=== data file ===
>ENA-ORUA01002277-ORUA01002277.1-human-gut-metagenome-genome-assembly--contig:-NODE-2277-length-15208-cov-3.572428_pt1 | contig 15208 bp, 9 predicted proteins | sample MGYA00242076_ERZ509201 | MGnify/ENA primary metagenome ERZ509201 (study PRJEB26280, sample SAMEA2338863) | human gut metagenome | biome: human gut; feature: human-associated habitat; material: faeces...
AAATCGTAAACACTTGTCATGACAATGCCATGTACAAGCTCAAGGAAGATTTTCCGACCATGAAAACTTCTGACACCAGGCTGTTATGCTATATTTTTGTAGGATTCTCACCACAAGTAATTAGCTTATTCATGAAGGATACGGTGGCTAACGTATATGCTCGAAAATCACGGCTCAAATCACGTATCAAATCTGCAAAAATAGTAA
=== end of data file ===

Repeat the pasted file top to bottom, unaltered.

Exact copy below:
>ENA-ORUA01002277-ORUA01002277.1-human-gut-metagenome-genome-assembly--contig:-NODE-2277-length-15208-cov-3.572428_pt1 | contig 15208 bp, 9 predicted proteins | sample MGYA00242076_ERZ509201 | MGnify/ENA primary metagenome ERZ509201 (study PRJEB26280, sample SAMEA2338863) | human gut metagenome | biome: human gut; feature: human-associated habitat; material: faeces...
AAATCGTAAACACTTGTCATGACAATGCCATGTACAAGCTCAAGGAAGATTTTCCGACCATGAAAACTTCTGACACCAGGCTGTTATGCTATATTTTTGTAGGATTCTCACCACAAGTAATTAGCTTATTCATGAAGGATACGGTGGCTAACGTATATGCTCGAAAATCACGGCTCAAATCACGTATCAAATCTGCAAAAATAGTAA